Page:Southern Historical Society Papers volume 12.djvu/16
Southern Historical Society Papers.
sweep the enemy from the sides of the breastwork. All praise is due to the Charleston battalion and Lamar's two companies of artillery, as well as Smith's battalion, and had it not been for the desperate fighting of these commands, while reinforcements were being sent for, the important point at Secessionville would have been lost. But while we give all credit to our own troops, let us never again disparage our enemy and call them cowards, for nothing was ever more glorious than their three charges in the face of a raking fire of grape and canister, and then at last, as if to do or die, they broke into two columns and rushed against our right and left flanks, which movement would have gained the day, had not our reinforcements arrived. We were emphatically surprised, but it could not have been otherwise expected, when we recollect that the three commands before mentioned, which were at Secessionville, had been under fire of the enemy' s battery for the past two weeks, being shelled day and night, and thereby almost exhausted from want of sleep. The lamented Captain Reed had been manning our battery for ten days with his company. Many of our finest men were killed, and all the friends or relations of some of the officers in the Fort, and a general gloom is spread over the countenances of all here now.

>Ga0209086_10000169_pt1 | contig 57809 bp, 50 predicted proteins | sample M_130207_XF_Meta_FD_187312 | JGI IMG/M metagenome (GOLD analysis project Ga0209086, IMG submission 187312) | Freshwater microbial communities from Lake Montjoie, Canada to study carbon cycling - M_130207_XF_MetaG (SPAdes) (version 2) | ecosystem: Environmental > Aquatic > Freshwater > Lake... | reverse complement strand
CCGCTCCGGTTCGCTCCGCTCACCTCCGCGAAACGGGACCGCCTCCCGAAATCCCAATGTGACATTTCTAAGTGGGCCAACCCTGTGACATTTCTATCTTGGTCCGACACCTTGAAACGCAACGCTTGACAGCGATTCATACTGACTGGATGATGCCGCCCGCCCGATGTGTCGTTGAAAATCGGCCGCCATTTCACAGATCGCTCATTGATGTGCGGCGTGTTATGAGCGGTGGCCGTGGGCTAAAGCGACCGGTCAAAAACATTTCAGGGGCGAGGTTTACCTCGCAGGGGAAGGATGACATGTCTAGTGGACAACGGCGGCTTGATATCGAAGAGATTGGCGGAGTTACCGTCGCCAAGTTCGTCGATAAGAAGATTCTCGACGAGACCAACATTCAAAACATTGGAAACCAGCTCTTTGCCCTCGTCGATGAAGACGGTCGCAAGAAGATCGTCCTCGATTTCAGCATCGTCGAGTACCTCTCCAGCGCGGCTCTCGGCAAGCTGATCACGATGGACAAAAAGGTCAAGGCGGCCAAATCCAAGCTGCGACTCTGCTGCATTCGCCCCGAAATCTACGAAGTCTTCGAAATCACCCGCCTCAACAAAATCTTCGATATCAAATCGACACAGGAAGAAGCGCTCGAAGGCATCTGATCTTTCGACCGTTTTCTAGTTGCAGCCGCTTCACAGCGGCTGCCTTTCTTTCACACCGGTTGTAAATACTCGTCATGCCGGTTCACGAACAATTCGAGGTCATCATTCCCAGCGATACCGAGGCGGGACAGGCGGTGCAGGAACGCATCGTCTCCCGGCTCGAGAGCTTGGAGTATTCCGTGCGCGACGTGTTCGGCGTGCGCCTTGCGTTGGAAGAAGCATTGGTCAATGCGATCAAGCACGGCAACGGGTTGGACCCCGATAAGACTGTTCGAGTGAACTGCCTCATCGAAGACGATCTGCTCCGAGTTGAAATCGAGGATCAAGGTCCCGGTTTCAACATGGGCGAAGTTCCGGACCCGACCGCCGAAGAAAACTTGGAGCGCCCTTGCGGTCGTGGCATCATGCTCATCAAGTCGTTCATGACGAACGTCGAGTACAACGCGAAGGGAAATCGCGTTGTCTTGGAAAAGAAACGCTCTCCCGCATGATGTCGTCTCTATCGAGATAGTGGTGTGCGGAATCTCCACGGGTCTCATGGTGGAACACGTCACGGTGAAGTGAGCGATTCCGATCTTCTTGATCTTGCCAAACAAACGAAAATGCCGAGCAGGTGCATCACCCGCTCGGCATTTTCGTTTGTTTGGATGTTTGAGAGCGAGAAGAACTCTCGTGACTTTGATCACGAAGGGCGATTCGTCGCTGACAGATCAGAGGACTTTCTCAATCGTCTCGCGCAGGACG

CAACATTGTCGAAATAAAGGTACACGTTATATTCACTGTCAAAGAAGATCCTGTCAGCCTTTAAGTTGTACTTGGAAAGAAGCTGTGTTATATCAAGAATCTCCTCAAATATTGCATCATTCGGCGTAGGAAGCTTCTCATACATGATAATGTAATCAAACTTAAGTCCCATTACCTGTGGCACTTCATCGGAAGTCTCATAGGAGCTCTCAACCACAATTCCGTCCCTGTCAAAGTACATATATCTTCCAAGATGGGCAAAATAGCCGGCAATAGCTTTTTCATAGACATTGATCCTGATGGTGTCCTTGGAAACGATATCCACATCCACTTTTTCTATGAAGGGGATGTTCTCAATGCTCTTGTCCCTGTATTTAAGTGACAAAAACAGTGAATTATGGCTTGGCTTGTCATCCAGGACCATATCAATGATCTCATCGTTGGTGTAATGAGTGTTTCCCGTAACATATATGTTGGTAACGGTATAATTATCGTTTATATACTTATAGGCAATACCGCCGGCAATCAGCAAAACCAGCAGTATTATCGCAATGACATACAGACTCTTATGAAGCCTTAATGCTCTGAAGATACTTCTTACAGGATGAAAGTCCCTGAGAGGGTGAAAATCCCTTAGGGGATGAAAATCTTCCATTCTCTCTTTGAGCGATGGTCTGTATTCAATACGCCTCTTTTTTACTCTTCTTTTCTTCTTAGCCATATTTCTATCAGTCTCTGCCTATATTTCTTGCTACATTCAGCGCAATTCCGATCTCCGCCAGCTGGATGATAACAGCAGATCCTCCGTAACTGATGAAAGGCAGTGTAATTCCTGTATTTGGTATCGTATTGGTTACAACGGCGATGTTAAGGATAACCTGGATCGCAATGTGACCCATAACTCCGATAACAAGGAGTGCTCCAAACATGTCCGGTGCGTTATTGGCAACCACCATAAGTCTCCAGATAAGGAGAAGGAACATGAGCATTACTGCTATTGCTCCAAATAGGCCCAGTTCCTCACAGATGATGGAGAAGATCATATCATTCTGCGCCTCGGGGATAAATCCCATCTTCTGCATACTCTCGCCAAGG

And now I will try and tell you something about our situation on James Island, as I have had the chance of learning, having in company with some other officers in the Fort visited the Island, on Sunday last, the day before the battle, and having seen all our outposts, breastworks, batteries, &c., as well as a large portion of the troops. A dense woods separates our army from the enemy, and all along for from 3,000 to 4,000 yards in rear of these woods, i. e., towards our side, is a level, open space, and in most places can only be passed over by the army, on account of marshlands, by roads. Now, cutting across the island to the rear of this level space, stretch our breastworks, in which we have a few guns mounted at considerable intervals apart, and behind which infantry and field-batteries will be protected. You see at once the strength of our position. The roads will be thoroughly guarded, and if a column advances across one of these fields, it will be exposed to the fire of artillery as soon as it makes its appearance. It can then be raked when nearer by grape and canister, and as soon as it comes within range nothing protects it from the volleys of our infantry. Secessionville is a very important point on the creek that divides Morris's from James's Island and constitutes our extreme left flank, and if taken the enemy could turn our left. It was for this reason, no doubt, that the attack